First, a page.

Food Security, Food Safety and COVID-19

Tuesday, July 28th, 2020

By Ariel Garsow

Individuals in low- and middle income countries experience a disproportionate burden of foodborne disease (Havelaar et al. 2015). In other words, individuals with lack of access to financial or other resources experience more frequent or severe foodborne disease for a longer period of time. With the additional environmental stressors of COVID-19, an increasing amount of individuals will experience food insecurity. Being food secure means having access at all times to safe, nutritious food that is appropriate for one’s culture and lifestyle (Office of Disease Prevention and Health Promotion 2020).

Pre-pandemic, 820 million people worldwide were identified as food insecure (Food and Agriculture Organization of the United Nations 2019), 135 million of whom were acutely food insecure in levels of crisis, emergency or famine (Food Security and Information Network, Global Network Against Food Crises 2020).

The image below shows the scale of acute food insecurity in Eastern Africa in the last year (Integrated Food Security Phase Classification 2020).

Acute food insecurity in Eastern Africa in the last year

To see data for other countries around the world, you can click on the photo.

Due to travel restrictions and disrupted supply chains from the COVID-19 pandemic, the number of individuals facing acute hunger could nearly double in 2020 (World Food Programme 2020).

In response to the impact of COVID-19 on food security, the United States Agency for International Development released a statement that, “in a vicious cycle, shocks to nutrition will increase vulnerability to COVID-19 and other diseases” (USAID 2020).

What might these shocks to nutrition look like for COVID19?  One illustrative example of a “shock to nutrition” is an increase in mycotoxins due to a locust plague. Mycotoxins are toxins produced by fungi that have been associated with adverse health outcomes such as stunting and liver cancer (Wu, Groopman, and Pestka 2014). Crop damage caused by insects or other pests creates an opportune environment for the fungi to grow and produce mycotoxins. The current locust plague is causing damage to crops which could lead to (1) an increase in food waste, since mycotoxin contaminated crops may be discarded or (2) adverse health outcomes due to the consumption of contaminated crops. Already, due to COVID-19, distribution of needed supplies to control the locusts is taking more time. Additionally, travel restrictions are barring individuals with expertise from traveling to locust-infested areas to provide assistance (Johnson 2020).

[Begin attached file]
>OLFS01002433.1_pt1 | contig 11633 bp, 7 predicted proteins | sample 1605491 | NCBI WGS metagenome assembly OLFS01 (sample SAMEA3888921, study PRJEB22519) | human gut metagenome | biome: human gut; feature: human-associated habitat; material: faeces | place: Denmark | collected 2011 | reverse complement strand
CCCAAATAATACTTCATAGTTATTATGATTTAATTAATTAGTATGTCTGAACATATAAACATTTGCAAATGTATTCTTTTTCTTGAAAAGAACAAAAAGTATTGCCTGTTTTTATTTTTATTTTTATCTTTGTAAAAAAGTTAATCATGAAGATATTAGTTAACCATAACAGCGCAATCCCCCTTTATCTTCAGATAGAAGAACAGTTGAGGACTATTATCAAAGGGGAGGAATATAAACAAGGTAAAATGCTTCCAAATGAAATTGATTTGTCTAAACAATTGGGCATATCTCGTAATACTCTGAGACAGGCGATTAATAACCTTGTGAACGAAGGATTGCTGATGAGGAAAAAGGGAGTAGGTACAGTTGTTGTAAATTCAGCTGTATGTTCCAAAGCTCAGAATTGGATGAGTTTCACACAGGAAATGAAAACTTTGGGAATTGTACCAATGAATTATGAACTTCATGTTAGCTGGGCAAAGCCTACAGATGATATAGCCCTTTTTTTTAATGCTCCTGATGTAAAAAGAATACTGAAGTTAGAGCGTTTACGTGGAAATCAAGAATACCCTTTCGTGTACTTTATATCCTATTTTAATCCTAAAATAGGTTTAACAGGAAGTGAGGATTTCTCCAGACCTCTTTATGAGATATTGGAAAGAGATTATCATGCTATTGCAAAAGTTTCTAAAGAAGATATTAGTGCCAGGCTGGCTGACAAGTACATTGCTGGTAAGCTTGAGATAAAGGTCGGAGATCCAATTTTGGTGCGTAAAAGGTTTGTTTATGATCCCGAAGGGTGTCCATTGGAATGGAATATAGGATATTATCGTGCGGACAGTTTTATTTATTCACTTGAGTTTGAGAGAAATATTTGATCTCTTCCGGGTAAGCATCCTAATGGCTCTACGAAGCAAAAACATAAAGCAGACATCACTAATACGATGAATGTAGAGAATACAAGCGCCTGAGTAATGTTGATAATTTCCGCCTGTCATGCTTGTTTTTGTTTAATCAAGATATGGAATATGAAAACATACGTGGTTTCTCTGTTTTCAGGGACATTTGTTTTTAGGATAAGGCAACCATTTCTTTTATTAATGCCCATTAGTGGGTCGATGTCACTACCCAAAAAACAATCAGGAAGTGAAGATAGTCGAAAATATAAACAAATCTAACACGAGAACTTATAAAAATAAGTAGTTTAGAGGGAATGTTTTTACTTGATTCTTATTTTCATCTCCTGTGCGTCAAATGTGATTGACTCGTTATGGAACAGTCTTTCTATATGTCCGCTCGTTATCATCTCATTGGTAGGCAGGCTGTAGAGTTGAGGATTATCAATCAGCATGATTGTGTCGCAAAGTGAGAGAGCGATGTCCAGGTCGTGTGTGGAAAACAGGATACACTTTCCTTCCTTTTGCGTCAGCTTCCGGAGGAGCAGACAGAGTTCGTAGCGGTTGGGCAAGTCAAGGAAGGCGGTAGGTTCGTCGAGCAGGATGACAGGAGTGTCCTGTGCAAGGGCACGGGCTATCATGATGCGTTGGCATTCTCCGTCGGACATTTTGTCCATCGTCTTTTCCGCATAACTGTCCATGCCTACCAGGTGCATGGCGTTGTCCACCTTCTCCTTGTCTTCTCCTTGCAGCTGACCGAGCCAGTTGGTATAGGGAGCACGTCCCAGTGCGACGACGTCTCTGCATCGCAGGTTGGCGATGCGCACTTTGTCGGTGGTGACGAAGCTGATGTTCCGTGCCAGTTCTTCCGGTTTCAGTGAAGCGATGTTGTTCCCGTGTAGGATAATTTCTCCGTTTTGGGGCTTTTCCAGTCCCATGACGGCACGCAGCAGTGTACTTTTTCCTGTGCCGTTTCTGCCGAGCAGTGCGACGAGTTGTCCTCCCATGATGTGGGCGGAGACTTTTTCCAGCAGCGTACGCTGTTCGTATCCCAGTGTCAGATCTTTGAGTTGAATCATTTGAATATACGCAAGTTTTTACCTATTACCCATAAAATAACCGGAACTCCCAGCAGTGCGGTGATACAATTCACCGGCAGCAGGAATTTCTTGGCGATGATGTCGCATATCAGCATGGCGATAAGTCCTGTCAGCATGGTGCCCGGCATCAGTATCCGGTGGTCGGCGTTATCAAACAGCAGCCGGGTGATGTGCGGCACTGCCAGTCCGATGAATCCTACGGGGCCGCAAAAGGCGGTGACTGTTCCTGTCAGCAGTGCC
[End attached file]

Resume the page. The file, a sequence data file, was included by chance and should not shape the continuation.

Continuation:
It is likely that “shocks” like this will result from the COVID pandemic.  As COVID-19 continues to spread, attaining the UN Sustainable development goals “No Poverty” and “Zero Hunger” by 2030 is becoming even more challenging than they already were (United Nations 2020).



Food and Agriculture Organization of the United Nations. 2019. “The State of Food Security and Nutrition in the World.” 2019.

Food Security and Information Network, Global Network Against Food Crises. 2020. “2020 Global Report on Food Crises.”

Havelaar, Arie H., Martyn D. Kirk, Paul R. Torgerson, Herman J. Gibb, Tine Hald, Robin J. Lake, Nicolas Praet, et al. 2015. “World Health Organization Global Estimates and Regional Comparisons of the Burden of Foodborne Disease in 2010.” PLoS Medicine 12 (12): 1–23.

Integrated Food Security Phase Classification. 2020. “IPCINFO Website.” 2020.

Johnson, Kiersten. 2020. “Tracking the Perfect Storm in West Africa: COVID-19 & Desert Locusts.” 2020.

Office of Disease Prevention and Health Promotion. 2020. “Food Insecurity.” 2020.

United Nations. 2020. “About the Sustainable Development Goals.” 2020.

USAID. 2020. “Responding to COVID-19’s Impact on Resilience and Food Security.” 2020.

World Food Programme. 2020. “COVID-19 Will Double Number of People Facing Food Crises Unless Swift Action Is Taken.” 2020.

Wu, Felicia, John D. Groopman, and James J. Pestka. 2014. “Public Health Impacts of Foodborne Mycotoxins.” Annual Review of Food Science and Technology 5 (1): 351–72.

Ariel Garsow

Graduate Research Associate

CFAES Department of Food Science and Technology

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July 28, 2020 - 3:05pm --

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